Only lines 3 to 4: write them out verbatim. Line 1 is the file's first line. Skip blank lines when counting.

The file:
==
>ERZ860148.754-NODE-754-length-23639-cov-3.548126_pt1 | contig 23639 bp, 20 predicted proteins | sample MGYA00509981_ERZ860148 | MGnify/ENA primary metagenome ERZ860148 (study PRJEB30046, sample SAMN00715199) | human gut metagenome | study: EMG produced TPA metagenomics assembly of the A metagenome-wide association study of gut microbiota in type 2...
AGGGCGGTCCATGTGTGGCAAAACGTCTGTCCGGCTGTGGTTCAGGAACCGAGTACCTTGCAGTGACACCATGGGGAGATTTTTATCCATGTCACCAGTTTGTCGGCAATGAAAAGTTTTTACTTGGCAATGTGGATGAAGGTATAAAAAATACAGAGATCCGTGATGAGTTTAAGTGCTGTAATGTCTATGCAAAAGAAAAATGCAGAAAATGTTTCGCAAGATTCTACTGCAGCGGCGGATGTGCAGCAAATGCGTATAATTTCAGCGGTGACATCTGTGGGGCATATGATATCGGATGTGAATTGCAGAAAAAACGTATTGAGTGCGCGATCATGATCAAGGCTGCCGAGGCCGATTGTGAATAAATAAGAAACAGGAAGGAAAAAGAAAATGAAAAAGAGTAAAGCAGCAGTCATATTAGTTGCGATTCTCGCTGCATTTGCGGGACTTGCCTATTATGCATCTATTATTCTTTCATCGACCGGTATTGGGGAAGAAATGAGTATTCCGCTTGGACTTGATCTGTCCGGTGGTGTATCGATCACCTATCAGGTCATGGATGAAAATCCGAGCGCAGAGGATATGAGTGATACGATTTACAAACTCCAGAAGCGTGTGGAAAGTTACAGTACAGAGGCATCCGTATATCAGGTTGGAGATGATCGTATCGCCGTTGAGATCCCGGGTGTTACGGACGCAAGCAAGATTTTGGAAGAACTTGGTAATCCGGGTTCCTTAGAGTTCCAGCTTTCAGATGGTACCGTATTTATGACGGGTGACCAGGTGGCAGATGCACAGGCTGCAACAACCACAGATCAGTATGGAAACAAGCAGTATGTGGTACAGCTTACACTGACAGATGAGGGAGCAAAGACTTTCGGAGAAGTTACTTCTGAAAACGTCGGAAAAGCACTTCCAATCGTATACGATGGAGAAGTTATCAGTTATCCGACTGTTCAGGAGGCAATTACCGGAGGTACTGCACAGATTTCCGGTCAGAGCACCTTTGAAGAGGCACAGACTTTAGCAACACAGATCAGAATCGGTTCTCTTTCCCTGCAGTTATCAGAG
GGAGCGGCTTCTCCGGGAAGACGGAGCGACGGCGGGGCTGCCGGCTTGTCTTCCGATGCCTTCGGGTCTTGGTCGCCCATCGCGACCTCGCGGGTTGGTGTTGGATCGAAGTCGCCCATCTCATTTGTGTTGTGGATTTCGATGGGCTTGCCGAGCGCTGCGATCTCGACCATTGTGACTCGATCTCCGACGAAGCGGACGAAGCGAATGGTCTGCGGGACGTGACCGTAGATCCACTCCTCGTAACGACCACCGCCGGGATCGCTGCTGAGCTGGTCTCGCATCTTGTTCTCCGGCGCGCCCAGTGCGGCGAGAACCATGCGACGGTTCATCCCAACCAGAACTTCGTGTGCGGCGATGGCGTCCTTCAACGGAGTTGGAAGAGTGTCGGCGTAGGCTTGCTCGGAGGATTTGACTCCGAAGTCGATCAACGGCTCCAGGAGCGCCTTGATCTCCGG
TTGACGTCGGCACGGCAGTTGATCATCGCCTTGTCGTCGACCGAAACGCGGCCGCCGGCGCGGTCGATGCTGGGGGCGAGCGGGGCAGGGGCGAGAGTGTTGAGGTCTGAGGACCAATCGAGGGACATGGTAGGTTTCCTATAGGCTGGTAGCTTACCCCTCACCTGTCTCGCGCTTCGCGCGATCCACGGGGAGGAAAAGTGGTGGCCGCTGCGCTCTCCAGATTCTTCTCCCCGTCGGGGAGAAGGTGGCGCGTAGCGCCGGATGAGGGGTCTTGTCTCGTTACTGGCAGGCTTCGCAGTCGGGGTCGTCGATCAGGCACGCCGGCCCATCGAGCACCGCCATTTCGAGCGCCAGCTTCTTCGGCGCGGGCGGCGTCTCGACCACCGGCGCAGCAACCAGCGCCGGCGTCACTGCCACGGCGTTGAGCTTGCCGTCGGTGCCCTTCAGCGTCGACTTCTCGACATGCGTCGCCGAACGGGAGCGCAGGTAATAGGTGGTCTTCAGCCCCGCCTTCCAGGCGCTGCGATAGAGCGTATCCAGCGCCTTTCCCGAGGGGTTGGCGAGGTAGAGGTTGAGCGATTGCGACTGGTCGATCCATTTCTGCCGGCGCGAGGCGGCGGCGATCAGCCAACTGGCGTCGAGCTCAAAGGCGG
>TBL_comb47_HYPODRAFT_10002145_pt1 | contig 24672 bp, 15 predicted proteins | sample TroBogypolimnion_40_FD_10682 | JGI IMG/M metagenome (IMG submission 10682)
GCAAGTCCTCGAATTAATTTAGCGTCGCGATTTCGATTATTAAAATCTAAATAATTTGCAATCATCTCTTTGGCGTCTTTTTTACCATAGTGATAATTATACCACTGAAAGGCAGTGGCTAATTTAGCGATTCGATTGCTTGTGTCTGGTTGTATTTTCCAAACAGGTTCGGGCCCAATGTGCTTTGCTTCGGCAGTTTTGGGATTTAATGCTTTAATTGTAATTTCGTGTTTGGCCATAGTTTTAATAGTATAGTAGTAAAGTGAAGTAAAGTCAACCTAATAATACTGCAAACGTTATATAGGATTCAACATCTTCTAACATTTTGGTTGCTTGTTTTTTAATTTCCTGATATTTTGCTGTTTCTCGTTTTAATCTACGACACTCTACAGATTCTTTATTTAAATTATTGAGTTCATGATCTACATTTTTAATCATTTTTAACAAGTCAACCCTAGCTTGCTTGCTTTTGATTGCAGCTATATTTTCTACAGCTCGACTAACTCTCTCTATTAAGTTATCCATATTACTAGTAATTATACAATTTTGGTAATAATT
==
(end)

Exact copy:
GGAGCGGCTTCTCCGGGAAGACGGAGCGACGGCGGGGCTGCCGGCTTGTCTTCCGATGCCTTCGGGTCTTGGTCGCCCATCGCGACCTCGCGGGTTGGTGTTGGATCGAAGTCGCCCATCTCATTTGTGTTGTGGATTTCGATGGGCTTGCCGAGCGCTGCGATCTCGACCATTGTGACTCGATCTCCGACGAAGCGGACGAAGCGAATGGTCTGCGGGACGTGACCGTAGATCCACTCCTCGTAACGACCACCGCCGGGATCGCTGCTGAGCTGGTCTCGCATCTTGTTCTCCGGCGCGCCCAGTGCGGCGAGAACCATGCGACGGTTCATCCCAACCAGAACTTCGTGTGCGGCGATGGCGTCCTTCAACGGAGTTGGAAGAGTGTCGGCGTAGGCTTGCTCGGAGGATTTGACTCCGAAGTCGATCAACGGCTCCAGGAGCGCCTTGATCTCCGG
TTGACGTCGGCACGGCAGTTGATCATCGCCTTGTCGTCGACCGAAACGCGGCCGCCGGCGCGGTCGATGCTGGGGGCGAGCGGGGCAGGGGCGAGAGTGTTGAGGTCTGAGGACCAATCGAGGGACATGGTAGGTTTCCTATAGGCTGGTAGCTTACCCCTCACCTGTCTCGCGCTTCGCGCGATCCACGGGGAGGAAAAGTGGTGGCCGCTGCGCTCTCCAGATTCTTCTCCCCGTCGGGGAGAAGGTGGCGCGTAGCGCCGGATGAGGGGTCTTGTCTCGTTACTGGCAGGCTTCGCAGTCGGGGTCGTCGATCAGGCACGCCGGCCCATCGAGCACCGCCATTTCGAGCGCCAGCTTCTTCGGCGCGGGCGGCGTCTCGACCACCGGCGCAGCAACCAGCGCCGGCGTCACTGCCACGGCGTTGAGCTTGCCGTCGGTGCCCTTCAGCGTCGACTTCTCGACATGCGTCGCCGAACGGGAGCGCAGGTAATAGGTGGTCTTCAGCCCCGCCTTCCAGGCGCTGCGATAGAGCGTATCCAGCGCCTTTCCCGAGGGGTTGGCGAGGTAGAGGTTGAGCGATTGCGACTGGTCGATCCATTTCTGCCGGCGCGAGGCGGCGGCGATCAGCCAACTGGCGTCGAGCTCAAAGGCGG